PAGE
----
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The Antiqued Mirrored Tiled Bar: So 70’s or Très Chic?

Anyone who remembers the wall-to-wall mirrored tiles from the 1970’s can understandably be turned off by the mere mention of incorporating them into your newly remodeled space. But when used with restraint, you may find yourself reconsidering mirrored tiles after all.

Let’s first address the elephant in the room, why select a mirrored tile in the first place? “In this case, the homeowners wanted to emulate a real bar area, which almost always features mirrors behind the bottles,” says Normandy Designer Amanda Heyland. “Mirrors were initially incorporated into bar areas for two reasons. One being that when enjoying a drink alone, you’d be able to see if anyone was approaching you from behind, and the other benefit is that it can make the area look a bit fuller.” It was also important to tie in the entire home’s aesthetic with the bar, which was more of a traditional style with warm brown undertones seen throughout. The homeowners wanted this area to almost mimic a glass jewelry box.

Now you may be asking yourself, well how do I incorporate mirrored tile correctly then? The answer is and always will be, less is more. “In the 70’s and 80’s, rooms were seen with a multitude of surfaces covered in mirrors,” Amanda notes. “Whether above the tub, sink, or an entire room, it was too overwhelming. For this space, the antiqued mirror is only seen in the bar area, which features loads of natural lighting to reflect off the tile and brighten things up a bit.”

When thinking of incorporating an antiqued mirrored tile, it’s also important to consider the surrounding materials. “In this instance, I decided to use cherry wood to not only match the more traditional aesthetic, but also because of its grain quality,” Amanda explains. “I also incorporated a copper sink to extend the style for more of that traditional and authentic feel.”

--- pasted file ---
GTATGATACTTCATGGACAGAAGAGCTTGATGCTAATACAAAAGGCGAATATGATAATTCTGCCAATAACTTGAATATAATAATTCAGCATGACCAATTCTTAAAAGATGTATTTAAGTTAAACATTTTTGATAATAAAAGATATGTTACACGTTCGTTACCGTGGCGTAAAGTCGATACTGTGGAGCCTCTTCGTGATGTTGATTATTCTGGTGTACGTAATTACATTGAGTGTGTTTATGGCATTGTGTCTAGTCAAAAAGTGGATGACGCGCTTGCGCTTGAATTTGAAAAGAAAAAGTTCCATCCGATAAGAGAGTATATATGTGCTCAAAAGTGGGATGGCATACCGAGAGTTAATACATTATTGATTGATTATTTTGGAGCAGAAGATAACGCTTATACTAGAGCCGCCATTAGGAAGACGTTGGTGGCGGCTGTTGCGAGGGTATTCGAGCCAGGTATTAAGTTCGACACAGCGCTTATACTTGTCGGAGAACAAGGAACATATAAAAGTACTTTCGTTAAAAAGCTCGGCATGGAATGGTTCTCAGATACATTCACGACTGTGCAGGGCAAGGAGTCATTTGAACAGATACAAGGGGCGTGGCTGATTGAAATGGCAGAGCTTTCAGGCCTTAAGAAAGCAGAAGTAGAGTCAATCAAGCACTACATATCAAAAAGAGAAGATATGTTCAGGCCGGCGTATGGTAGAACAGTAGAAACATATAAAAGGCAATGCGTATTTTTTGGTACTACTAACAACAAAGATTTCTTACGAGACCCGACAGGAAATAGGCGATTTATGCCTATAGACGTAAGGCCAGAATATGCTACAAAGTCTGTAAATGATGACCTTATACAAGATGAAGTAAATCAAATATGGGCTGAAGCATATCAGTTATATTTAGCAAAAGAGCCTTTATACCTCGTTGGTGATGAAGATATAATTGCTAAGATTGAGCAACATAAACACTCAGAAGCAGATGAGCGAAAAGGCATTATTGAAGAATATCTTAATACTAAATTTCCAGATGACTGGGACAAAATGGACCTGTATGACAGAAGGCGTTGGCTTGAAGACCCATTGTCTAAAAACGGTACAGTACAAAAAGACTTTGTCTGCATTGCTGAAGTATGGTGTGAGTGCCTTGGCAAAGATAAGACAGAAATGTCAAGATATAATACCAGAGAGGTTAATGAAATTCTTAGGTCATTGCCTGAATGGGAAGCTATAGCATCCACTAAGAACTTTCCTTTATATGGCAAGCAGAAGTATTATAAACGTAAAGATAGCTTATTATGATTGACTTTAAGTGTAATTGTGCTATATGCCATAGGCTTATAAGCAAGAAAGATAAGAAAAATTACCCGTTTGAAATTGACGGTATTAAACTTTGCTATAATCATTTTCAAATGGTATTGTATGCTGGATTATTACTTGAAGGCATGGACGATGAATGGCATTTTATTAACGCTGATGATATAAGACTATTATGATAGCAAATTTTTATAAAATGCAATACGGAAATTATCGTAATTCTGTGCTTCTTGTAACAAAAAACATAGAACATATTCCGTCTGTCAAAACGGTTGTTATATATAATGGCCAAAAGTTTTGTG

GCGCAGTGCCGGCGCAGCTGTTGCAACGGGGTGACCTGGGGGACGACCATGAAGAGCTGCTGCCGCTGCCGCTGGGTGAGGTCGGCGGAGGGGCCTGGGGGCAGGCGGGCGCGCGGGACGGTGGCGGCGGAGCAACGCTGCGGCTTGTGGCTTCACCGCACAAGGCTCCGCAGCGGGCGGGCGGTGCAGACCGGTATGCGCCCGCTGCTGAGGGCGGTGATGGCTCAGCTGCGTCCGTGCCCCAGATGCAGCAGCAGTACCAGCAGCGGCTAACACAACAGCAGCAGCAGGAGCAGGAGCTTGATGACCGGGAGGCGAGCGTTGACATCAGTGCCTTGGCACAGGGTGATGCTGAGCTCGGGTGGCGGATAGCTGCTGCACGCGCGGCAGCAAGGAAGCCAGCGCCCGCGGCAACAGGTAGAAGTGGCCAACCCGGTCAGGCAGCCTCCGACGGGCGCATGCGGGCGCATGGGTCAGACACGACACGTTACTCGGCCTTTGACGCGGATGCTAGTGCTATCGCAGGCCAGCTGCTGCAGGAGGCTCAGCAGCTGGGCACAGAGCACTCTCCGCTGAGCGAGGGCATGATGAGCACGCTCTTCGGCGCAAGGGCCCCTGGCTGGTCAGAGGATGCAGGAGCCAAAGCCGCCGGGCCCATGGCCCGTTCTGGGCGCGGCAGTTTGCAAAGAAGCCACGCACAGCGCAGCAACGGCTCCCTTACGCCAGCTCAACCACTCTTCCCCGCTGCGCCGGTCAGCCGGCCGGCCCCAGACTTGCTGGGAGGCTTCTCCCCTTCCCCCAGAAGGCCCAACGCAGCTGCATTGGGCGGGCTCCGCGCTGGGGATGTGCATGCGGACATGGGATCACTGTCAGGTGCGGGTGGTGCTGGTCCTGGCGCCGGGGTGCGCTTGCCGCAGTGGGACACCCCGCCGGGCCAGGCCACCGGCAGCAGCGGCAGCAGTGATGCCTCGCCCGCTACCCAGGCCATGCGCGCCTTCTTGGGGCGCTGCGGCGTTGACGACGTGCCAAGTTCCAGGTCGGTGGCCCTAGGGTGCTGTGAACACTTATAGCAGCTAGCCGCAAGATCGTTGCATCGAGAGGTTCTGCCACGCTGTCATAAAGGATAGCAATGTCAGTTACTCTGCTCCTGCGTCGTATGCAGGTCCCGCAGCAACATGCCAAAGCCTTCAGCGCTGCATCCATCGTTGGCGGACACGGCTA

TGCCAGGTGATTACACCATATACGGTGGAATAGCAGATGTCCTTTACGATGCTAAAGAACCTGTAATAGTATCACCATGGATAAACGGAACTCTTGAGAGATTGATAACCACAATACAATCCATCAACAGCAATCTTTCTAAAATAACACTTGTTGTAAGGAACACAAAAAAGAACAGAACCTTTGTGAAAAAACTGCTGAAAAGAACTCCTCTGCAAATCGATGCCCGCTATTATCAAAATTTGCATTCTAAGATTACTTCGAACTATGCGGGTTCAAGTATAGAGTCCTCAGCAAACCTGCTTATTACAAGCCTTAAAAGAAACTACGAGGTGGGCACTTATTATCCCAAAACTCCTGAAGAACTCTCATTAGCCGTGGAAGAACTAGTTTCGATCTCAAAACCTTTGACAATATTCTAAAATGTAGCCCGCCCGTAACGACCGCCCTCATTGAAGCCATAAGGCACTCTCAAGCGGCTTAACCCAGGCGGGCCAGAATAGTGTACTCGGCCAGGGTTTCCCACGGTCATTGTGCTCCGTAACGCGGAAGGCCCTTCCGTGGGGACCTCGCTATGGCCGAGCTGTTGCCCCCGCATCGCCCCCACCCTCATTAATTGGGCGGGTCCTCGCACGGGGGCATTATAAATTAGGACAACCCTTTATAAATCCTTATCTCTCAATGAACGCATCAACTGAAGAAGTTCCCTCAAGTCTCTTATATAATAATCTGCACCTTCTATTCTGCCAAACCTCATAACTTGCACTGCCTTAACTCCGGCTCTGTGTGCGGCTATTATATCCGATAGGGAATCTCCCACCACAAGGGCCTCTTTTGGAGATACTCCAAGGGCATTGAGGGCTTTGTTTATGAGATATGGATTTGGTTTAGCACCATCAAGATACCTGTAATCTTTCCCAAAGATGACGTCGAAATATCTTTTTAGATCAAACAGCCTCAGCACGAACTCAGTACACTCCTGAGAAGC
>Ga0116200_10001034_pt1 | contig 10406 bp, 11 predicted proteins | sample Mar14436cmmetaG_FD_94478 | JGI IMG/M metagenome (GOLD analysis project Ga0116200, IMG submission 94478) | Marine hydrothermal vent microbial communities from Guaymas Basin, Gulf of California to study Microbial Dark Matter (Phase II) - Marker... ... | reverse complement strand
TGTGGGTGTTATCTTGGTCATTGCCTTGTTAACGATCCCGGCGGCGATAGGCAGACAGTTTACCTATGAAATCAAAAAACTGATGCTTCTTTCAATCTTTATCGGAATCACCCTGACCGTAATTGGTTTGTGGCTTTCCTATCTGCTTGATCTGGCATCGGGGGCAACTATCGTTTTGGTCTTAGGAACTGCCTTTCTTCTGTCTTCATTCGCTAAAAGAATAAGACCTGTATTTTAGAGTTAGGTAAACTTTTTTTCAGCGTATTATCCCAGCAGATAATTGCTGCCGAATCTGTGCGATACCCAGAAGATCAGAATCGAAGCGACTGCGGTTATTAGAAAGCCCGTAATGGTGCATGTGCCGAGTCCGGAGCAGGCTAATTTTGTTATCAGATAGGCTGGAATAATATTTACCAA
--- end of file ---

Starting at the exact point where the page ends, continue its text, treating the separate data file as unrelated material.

There are a few different processes to antiquing the mirrored tile in order to achieve a variety of different levels of clarity. They can range from a slight coat for a near clear surface, to an otherwise heavy coat, which is only slightly reflective. In most cases, they are altered by the backings of the tile to make it more or less reflective. It’s also important to match the wall color to the tile’s backing. “When applying the tiles in this bar area, we had to paint the entire wall black,” Amanda adds. “If at any point the wall decides to peek through, black would be seen, which camouflages with the tile’s backings. This is true for any type of tile that doesn’t require grout.”

In need of some assistance when it comes to remodeling your home with shimmery accents? Set up a time to discuss your home’s possibilities and make sure to register for one of our upcoming virtual webinars. While you’re at it, make sure to follow Normandy Remodeling on Facebook and Instagram for even more home tips, tricks, and inspiration.

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